amsterjammin
amsterjammin
amsterjammin
amsterjammin
amsterjammin
HISTORY OF JAMAICAN MUSIC [Part 3 of 6]
"In 1962, after I'd left Buster, I made "Forward March!" which was the start of it. Buster said there was an instrumental break on the record that had been stolen from him." His response was to release "Black Head Chinaman," aimed directly at Morgan and Kong. The problem lasted for two years until "the government finally asked us to stop, because it was causing too much trouble."

While the feud continued, it fueled record sales for both artists. Not that Morgan needed the boost. Even as new acts like the
Wailers and the Maytals, or solo artists such as Alton Ellis and Eric Morris came along, he remained the king.

"There were a lot of hits," he said. "There was a time when I had seven of the top 10, number one to number seven. They used to call me ?The Hitmaker and the Hitbreaker.' Every producer used to come looking for me. And every Saturday whoever had hits in the charts used to go to a club called the Silver Slipper and sing. They'd pay two pounds a song. I ended up getting 14 pounds one week, and the other artists didn't like that. But it was me. I'd sing, and people loved it, and my records sold."

According to Barrow, Morgan was so successful "because he sang soulfully, he had that sound, but he sang Jamaican songs, things that could only have been written in Jamaica."

The ska sound swept through Jamaica the way beat music would take over England a few years later, and the number of recording acts proliferated to meet the demand. It offered a start to a numbers of artists whose careers still continue. The Maytals, led by
Toots Hibbert, scored a string of hit singles. Ken Boothe.

It was also the beginning for a young Robert Nesta Marley who was part of a vocal trio called the Wailers. Marley had received his first push from Kong, but once he began working with Neville ?Bunny' Livingstone and
Peter Tosh as the Wailers, recording for Clement Dodd at Studio One, the magic began. "Simmer Down" was one of the major hits of 1973; rumor has it that the record sold 70,000 copies in just a few weeks.
By now, sound systems had become big business (Dodd alone owned four), and that meant more and more records were needed. In turn, that required musicians. The main studios had their own bands to back singers and also release instrumental tracks - another of ska's backbones.
In 1962, tenor sax player Tommy McCook was asked to join the Studio One band, but "back then I was a John Coltrane disciple, I was into the jazz scene. I wasn't familiar with ska. I didn't start recording it until a year later, after listening to the music with Don Drummond. Then I thought I had the feel of it, so I decided to start recording. My jazz group had broken up and I'd joined Aubrey Adams's band, playing at the Courtleigh Manor hotel. We all played in big bands, we all came from a jazz influence. The ska that was being played changed when I joined the Studio One group. Before that it was a boogie kind of ska. After I joined it was a jazz-ska thing. I think "Exodus" was my first instrumental there, and then I started writing for Coxsone. People kept asking me who were the people on the records - they recognized my sound from the discs. So I'd tell them who was in the Studio One group, and when I went to the next session I told [the musicians] to form a group, because people were asking about them, and people would pay to say them. Jah Jerry said they'd form a group if I'd lead it. I said I couldn't, because I was still under contract to Adams. And they still said they'd only form it if I'd lead it. Eventually my contract with Aubrey was up, and I didn't sign back with him." tommy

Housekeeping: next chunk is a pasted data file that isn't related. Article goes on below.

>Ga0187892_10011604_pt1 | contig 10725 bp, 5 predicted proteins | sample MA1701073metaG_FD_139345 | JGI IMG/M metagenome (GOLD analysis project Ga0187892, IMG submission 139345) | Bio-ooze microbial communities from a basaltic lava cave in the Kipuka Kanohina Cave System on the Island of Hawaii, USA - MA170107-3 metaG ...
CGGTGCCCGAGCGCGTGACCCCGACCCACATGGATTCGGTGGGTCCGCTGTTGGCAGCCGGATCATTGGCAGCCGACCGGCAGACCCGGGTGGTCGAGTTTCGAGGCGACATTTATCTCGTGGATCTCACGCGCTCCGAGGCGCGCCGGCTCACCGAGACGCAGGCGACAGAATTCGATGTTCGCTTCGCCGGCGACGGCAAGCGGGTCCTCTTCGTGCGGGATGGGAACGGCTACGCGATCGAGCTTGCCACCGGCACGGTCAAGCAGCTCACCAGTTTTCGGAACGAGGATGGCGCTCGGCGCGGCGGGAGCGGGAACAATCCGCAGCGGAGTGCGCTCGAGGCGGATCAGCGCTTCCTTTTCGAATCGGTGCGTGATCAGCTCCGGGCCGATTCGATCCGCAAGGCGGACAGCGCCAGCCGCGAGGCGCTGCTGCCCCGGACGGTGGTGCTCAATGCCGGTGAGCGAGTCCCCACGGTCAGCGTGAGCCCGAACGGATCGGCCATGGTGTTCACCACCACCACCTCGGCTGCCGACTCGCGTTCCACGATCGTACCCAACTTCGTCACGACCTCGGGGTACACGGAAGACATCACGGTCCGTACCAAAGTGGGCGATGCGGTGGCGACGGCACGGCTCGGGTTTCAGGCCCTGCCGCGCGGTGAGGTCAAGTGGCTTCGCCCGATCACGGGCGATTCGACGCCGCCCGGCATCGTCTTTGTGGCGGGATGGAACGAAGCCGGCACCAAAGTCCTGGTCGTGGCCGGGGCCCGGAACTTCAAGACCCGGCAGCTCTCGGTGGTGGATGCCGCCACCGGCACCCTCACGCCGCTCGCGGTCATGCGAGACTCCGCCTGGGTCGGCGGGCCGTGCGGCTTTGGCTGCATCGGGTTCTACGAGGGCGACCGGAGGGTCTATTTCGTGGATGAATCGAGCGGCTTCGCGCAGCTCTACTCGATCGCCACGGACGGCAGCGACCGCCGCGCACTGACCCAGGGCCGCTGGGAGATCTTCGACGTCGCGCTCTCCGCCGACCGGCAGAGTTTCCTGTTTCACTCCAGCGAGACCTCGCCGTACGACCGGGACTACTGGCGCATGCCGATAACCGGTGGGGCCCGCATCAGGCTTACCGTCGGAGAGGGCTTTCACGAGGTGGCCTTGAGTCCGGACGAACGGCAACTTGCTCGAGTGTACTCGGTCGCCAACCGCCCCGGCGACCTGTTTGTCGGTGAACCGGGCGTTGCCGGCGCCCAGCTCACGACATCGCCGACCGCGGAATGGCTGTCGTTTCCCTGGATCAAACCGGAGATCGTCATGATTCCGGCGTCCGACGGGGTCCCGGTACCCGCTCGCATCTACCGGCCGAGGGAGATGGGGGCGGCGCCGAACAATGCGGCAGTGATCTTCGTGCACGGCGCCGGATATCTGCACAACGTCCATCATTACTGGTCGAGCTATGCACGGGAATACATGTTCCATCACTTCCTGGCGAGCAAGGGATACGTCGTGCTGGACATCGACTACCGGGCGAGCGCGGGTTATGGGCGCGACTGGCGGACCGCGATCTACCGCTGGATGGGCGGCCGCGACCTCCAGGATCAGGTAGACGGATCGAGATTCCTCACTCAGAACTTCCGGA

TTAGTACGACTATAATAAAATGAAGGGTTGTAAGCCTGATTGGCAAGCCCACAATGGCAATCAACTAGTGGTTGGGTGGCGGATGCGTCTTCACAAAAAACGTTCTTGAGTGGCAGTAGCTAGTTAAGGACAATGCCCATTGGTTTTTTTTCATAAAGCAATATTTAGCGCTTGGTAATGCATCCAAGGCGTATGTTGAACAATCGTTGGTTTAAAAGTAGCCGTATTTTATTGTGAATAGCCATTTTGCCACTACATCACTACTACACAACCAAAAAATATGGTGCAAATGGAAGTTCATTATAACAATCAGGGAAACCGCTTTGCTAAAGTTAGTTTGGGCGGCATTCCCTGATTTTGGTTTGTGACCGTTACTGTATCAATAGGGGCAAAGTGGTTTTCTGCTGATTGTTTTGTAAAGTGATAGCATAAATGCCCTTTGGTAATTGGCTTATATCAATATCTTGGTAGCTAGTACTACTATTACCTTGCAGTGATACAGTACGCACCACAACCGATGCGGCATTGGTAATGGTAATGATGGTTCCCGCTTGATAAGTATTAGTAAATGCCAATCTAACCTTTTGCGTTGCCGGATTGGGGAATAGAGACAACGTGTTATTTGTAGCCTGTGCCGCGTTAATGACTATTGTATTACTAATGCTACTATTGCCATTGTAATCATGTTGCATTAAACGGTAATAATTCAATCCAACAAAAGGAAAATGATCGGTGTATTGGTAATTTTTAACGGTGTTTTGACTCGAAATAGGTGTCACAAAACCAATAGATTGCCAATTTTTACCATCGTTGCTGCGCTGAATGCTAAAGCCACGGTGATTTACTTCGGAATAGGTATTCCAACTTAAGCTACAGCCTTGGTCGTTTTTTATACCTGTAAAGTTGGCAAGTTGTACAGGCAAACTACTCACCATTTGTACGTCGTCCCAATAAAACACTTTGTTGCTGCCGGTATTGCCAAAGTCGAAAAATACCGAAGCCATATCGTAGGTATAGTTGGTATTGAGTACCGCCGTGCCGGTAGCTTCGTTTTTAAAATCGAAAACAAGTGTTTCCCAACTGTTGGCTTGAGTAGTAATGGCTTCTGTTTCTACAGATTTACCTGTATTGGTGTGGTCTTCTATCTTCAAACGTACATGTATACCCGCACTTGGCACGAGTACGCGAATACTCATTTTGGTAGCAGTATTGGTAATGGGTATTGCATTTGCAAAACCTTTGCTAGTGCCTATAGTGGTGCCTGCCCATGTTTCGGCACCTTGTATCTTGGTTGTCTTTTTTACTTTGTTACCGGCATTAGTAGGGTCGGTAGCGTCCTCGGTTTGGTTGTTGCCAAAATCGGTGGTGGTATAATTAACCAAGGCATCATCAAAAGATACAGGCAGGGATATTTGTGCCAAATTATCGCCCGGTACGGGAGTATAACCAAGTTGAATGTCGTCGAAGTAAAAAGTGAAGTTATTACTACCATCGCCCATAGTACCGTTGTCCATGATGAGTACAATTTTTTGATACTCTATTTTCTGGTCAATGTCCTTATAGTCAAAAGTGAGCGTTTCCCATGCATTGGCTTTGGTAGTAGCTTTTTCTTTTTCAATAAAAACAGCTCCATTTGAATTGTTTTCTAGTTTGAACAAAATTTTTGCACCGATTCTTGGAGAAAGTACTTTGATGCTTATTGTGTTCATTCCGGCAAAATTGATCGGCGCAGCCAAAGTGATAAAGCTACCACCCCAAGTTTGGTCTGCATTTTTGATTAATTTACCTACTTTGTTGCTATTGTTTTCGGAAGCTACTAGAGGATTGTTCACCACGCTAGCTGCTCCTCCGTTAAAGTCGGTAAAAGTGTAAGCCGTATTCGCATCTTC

tommy
And so the most influential instrumental ska band, and certainly the most famous, began - the Skatalites.

"I formed the group in June of 64, and we did pretty good," McCook continued. "We were going all over Jamaica. We did 14 months on the road before we disband in 65."

Apart from live shows, they recorded a number of hits, like "Guns of Navarone." With reputations as skilled soloists, the Skatalites were the main band' in a young industry. Most were graduates of the famous Alpha Boys' School, a Catholic institution which seemed to churn out musical talent -
Roland Alphonso, Jackie Mittoo, and Lester Sterling, any number of instrumentalists who'd become famous in Jamaican music. And there was also Don Drummond, perhaps the most gifted of them all, who'd meet a tragic end in an insane asylum after murdering his common-law wife.


By 1964, ska had become the pre-eminent music in Jamaica, its identity closely entwined with the country. So closely tied, in fact, that for the World's Fair that year in New York, the Jamaican government sent over Jimmy Cliff (as well as bandleader